About the Book
Brother Half Angel is the leader of a secret new church military order, dedicated to helping Christians under attack around the world. In this book, the first in the Brother Half Angel series, he is dispatched urgently to China, where an underground seminary is under siege from fanatical sword-wielding members of a local cult who still pay homage to the bloodthirsty extremists who tried to expel all foreigners from China in the nineteenth century.
The following is a short excerpt from the book (continued from Empower to Prosper blog). Scroll to the end to learn how to read more, and also to learn how you can buy the book for a special price and with the chance to win a $200 Amazon gift voucher.
With reluctance Daniel followed his wife out of the room, into the narrow corridor. “What’s it about?”
“I’ve no idea. No idea at all. Brother Yoon just said it’s urgent. I was to get you at once.”
“I hope Uncle Ling’s not expecting the police. Does he look upset? Agitated?”
“I don’t know. I didn’t see him. But you know that he always looks agitated.”
It was true. Their director carried a look of perpetual, nervous despair on his skinny, lined face. Daniel thought he sometimes resembled that famous painting “The Scream.” It was as if he dreamed beautiful dreams every single night about the return of Jesus, only to wake up the next morning to be informed that it had been postponed once again and he would have to carry on with all the burdens of his regular daily life.
The corridor was dank and for some reason smelled of cats, though Daniel doubted that cats had ever lived here. Rats were a more likely explanation, and possibly even farm animals. At the end of the corridor they walked through a doorway and then across a covered pathway to a separate building. Uncle Ling’s office, which doubled as another classroom, was here. They entered.
The director, seated at his desk in a corner of the confined room, did not look up. Brother Yoon, a Korean from Seoul, and the only other teacher at the seminary, was already present. Daniel and Jenny joined him, forming a small semi-circle around the desk. The only member of the seminary not in attendance was Yoon’s Chinese wife Lin, who worked during the day at a factory in town.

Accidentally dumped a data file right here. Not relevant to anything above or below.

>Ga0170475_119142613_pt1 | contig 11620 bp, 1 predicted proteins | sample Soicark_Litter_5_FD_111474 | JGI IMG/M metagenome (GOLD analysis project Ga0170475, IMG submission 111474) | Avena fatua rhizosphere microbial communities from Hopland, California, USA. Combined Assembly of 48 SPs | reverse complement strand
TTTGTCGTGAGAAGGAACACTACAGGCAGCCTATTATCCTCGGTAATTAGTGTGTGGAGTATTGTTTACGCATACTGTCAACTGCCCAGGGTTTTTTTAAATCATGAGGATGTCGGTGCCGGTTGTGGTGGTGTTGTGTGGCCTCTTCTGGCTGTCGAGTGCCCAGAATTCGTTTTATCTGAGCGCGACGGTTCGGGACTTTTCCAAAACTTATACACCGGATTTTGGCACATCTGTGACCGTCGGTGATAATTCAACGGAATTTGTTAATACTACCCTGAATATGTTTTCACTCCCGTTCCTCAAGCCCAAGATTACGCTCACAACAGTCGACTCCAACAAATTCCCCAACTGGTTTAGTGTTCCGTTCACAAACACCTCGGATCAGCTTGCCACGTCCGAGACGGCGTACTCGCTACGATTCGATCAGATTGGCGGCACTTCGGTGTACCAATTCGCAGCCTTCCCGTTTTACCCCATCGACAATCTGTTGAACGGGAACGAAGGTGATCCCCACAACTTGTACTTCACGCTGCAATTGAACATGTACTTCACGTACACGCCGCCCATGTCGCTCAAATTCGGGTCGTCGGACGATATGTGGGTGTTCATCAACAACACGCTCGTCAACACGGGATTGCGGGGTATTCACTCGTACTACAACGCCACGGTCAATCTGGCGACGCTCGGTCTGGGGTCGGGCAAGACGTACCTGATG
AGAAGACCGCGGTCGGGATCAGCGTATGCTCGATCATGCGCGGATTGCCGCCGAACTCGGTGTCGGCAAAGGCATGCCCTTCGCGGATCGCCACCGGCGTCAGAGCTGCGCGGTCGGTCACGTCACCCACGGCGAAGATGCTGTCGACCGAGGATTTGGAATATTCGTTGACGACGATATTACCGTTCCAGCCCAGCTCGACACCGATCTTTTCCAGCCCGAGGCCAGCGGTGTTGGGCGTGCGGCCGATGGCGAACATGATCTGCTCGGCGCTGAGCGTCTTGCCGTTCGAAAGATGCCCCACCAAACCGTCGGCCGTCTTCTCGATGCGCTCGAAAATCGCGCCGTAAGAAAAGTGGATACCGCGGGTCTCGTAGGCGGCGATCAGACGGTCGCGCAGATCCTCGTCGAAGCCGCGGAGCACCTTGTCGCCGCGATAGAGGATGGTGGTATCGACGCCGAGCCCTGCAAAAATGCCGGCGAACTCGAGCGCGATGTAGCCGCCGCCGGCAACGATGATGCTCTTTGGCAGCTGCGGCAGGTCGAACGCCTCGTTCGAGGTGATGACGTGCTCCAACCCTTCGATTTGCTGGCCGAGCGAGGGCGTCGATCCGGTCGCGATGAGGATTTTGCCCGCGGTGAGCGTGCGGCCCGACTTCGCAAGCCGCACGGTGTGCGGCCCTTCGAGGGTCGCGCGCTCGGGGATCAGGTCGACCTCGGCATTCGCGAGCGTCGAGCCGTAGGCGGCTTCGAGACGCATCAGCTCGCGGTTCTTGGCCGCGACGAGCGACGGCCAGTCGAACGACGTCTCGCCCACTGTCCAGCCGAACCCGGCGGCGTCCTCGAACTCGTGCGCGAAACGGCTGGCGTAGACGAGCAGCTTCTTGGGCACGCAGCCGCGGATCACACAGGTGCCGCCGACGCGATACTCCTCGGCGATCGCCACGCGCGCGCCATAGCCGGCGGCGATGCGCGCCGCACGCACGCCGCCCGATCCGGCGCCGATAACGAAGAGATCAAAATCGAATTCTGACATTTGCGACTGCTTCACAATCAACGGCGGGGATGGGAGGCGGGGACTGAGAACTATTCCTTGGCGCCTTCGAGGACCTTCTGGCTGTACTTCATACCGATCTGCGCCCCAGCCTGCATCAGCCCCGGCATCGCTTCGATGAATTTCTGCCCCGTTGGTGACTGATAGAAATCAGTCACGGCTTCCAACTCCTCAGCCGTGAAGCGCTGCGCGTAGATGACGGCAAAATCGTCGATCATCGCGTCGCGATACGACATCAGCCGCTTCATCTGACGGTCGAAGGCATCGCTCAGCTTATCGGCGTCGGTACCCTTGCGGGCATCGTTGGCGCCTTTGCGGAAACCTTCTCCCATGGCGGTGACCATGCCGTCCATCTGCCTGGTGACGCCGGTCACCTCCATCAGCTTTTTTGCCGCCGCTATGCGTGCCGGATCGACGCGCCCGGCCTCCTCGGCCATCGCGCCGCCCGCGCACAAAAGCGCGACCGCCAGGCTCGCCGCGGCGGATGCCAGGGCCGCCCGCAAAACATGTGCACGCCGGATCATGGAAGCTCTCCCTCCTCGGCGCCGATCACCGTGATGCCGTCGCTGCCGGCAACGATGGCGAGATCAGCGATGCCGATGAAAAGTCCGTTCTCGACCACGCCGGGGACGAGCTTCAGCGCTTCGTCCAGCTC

Daniel looked at Ling. He appeared to be engrossed in some kind of document, his mouth hanging open, his eyes wide.
Daniel sometimes struggled to believe that this cadaverous man in his seventies was one of the saints of the Chinese underground church. Somehow he thought of saints as being – well, saintly. But Ling was abrupt and rude. He shouted. He complained. He contradicted himself from day to day. On some occasions he seemed simply absent-minded. But at other times he appeared deliberately to be trying to upset people with his contradictions.
I guess that’s what years and years of toil in the underground church does to you, was the best explanation that Daniel could manage. Always on the run from the police. Beaten up and tortured numerous times. Never knowing whom to trust. And then arrested and sent to prison for ten years. Learning while behind bars that his wife had died. Unable to attend her funeral.
And then, when finally he was released, he was sent back here to Fulang, his hometown, and told he could live only here. Exile.
Ling raised his head, though he did not appear to be looking at anyone in particular. “He’s dead,” he muttered. He was speaking in Chinese.
Daniel leaned towards his wife, and translated in a whisper.
“Who’s dead?” she demanded.
“Shh. He hasn’t said yet.”
“Brother Shuei,” said Uncle Ling, as if he had heard. “He’s dead.”
“Brother Shuei?” exclaimed Jenny. “One of our students? What happened?”
“Shh,” said Daniel. “I’m sure he’s about to tell us.”
Uncle Ling pushed a bony hand through his hair. “They dumped his body over the wall of the compound.”
“Who did?” asked Yoon. “When? What’s going on?”
“He’s dead,” repeated Ling. “He’s dead.”
Daniel recalled Brother Shuei. He was an earnest man of about thirty. He came by bicycle every day from a farm at least twenty miles away. He was never late. It was winter when the seminary opened, yet he was always on time, even when snow blanketed the region.
“What is he saying?” asked Jenny.
“They threw him over the wall,” said Ling. “But without one of his arms. They had chopped it off.”
A further excerpt from the book will be published on December 7 at Lorilyn Roberts blog.
About the Author
Martin Roth is a veteran journalist and foreign correspondent whose reports from Asia have appeared in leading publications around the world, including the Wall Street Journal, Los Angeles Times, Chicago Tribune, Baltimore Sun and The Guardian. He is the author of many books. His Brother Half Angel international thrillers focus on the persecuted church. They feature Brother Half Angel, an abrasive former military man who heads a clandestine new military order that is dedicated to fighting for the rights of persecuted Christians around the world. He lives in Australia with his Korean wife and three sons.